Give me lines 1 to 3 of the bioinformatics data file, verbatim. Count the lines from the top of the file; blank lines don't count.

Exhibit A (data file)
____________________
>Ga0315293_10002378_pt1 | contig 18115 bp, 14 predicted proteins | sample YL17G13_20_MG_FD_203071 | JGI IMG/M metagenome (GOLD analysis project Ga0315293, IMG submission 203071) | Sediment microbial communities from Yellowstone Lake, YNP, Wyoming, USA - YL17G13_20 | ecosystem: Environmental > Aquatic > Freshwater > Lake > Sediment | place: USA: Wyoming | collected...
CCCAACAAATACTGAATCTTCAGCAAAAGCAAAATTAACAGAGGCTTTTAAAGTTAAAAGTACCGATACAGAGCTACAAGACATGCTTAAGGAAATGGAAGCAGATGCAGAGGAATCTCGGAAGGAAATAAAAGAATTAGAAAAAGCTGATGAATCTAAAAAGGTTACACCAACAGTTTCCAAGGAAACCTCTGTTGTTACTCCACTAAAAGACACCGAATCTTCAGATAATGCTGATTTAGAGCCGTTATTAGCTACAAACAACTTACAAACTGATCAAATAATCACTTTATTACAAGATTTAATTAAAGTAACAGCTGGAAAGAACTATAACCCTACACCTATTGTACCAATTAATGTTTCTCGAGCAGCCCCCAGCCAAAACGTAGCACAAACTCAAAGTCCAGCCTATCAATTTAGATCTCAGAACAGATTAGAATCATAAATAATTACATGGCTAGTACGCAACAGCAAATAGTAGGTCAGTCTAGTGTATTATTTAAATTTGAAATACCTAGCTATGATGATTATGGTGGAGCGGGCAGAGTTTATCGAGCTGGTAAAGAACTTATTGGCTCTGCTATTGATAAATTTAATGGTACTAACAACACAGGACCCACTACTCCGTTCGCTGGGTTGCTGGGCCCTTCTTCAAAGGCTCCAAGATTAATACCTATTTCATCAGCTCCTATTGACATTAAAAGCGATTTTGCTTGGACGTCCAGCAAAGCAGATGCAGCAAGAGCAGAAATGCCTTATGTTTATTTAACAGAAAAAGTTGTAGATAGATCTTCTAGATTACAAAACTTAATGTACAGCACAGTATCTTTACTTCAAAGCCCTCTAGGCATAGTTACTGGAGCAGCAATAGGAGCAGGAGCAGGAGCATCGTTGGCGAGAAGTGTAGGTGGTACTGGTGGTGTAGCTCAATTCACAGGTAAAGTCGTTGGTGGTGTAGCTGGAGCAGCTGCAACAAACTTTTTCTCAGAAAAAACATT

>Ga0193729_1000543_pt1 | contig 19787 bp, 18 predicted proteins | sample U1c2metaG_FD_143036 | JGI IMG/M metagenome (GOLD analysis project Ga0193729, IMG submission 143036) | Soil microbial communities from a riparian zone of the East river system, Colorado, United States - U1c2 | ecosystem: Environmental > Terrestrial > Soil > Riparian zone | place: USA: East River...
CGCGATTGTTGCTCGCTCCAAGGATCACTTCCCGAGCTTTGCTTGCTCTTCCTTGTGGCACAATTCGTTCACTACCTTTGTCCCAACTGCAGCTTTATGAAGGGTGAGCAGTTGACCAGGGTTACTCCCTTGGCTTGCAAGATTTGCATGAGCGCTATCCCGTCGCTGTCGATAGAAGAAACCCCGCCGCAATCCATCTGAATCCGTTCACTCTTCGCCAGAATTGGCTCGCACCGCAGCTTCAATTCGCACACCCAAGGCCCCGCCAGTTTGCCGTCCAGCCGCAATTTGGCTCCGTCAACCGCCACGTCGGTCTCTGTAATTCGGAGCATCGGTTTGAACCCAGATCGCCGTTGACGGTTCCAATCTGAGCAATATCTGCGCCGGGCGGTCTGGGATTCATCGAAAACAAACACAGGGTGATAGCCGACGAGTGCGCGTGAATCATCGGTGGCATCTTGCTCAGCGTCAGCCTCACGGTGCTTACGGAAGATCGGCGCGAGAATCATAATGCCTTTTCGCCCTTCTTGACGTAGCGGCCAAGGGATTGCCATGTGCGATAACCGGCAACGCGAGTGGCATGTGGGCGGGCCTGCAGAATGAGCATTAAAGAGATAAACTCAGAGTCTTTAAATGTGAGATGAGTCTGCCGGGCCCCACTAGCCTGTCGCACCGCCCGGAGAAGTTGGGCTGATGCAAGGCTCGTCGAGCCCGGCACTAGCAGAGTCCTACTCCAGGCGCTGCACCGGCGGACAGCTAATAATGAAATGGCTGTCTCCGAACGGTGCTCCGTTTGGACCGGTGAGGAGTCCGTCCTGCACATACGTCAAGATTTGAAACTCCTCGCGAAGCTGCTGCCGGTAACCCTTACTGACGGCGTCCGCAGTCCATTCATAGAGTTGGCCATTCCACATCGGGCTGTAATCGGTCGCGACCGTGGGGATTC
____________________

>Ga0315293_10002378_pt1 | contig 18115 bp, 14 predicted proteins | sample YL17G13_20_MG_FD_203071 | JGI IMG/M metagenome (GOLD analysis project Ga0315293, IMG submission 203071) | Sediment microbial communities from Yellowstone Lake, YNP, Wyoming, USA - YL17G13_20 | ecosystem: Environmental > Aquatic > Freshwater > Lake > Sediment | place: USA: Wyoming | collected...
CCCAACAAATACTGAATCTTCAGCAAAAGCAAAATTAACAGAGGCTTTTAAAGTTAAAAGTACCGATACAGAGCTACAAGACATGCTTAAGGAAATGGAAGCAGATGCAGAGGAATCTCGGAAGGAAATAAAAGAATTAGAAAAAGCTGATGAATCTAAAAAGGTTACACCAACAGTTTCCAAGGAAACCTCTGTTGTTACTCCACTAAAAGACACCGAATCTTCAGATAATGCTGATTTAGAGCCGTTATTAGCTACAAACAACTTACAAACTGATCAAATAATCACTTTATTACAAGATTTAATTAAAGTAACAGCTGGAAAGAACTATAACCCTACACCTATTGTACCAATTAATGTTTCTCGAGCAGCCCCCAGCCAAAACGTAGCACAAACTCAAAGTCCAGCCTATCAATTTAGATCTCAGAACAGATTAGAATCATAAATAATTACATGGCTAGTACGCAACAGCAAATAGTAGGTCAGTCTAGTGTATTATTTAAATTTGAAATACCTAGCTATGATGATTATGGTGGAGCGGGCAGAGTTTATCGAGCTGGTAAAGAACTTATTGGCTCTGCTATTGATAAATTTAATGGTACTAACAACACAGGACCCACTACTCCGTTCGCTGGGTTGCTGGGCCCTTCTTCAAAGGCTCCAAGATTAATACCTATTTCATCAGCTCCTATTGACATTAAAAGCGATTTTGCTTGGACGTCCAGCAAAGCAGATGCAGCAAGAGCAGAAATGCCTTATGTTTATTTAACAGAAAAAGTTGTAGATAGATCTTCTAGATTACAAAACTTAATGTACAGCACAGTATCTTTACTTCAAAGCCCTCTAGGCATAGTTACTGGAGCAGCAATAGGAGCAGGAGCAGGAGCATCGTTGGCGAGAAGTGTAGGTGGTACTGGTGGTGTAGCTCAATTCACAGGTAAAGTCGTTGGTGGTGTAGCTGGAGCAGCTGCAACAAACTTTTTCTCAGAAAAAACATT

>Ga0193729_1000543_pt1 | contig 19787 bp, 18 predicted proteins | sample U1c2metaG_FD_143036 | JGI IMG/M metagenome (GOLD analysis project Ga0193729, IMG submission 143036) | Soil microbial communities from a riparian zone of the East river system, Colorado, United States - U1c2 | ecosystem: Environmental > Terrestrial > Soil > Riparian zone | place: USA: East River...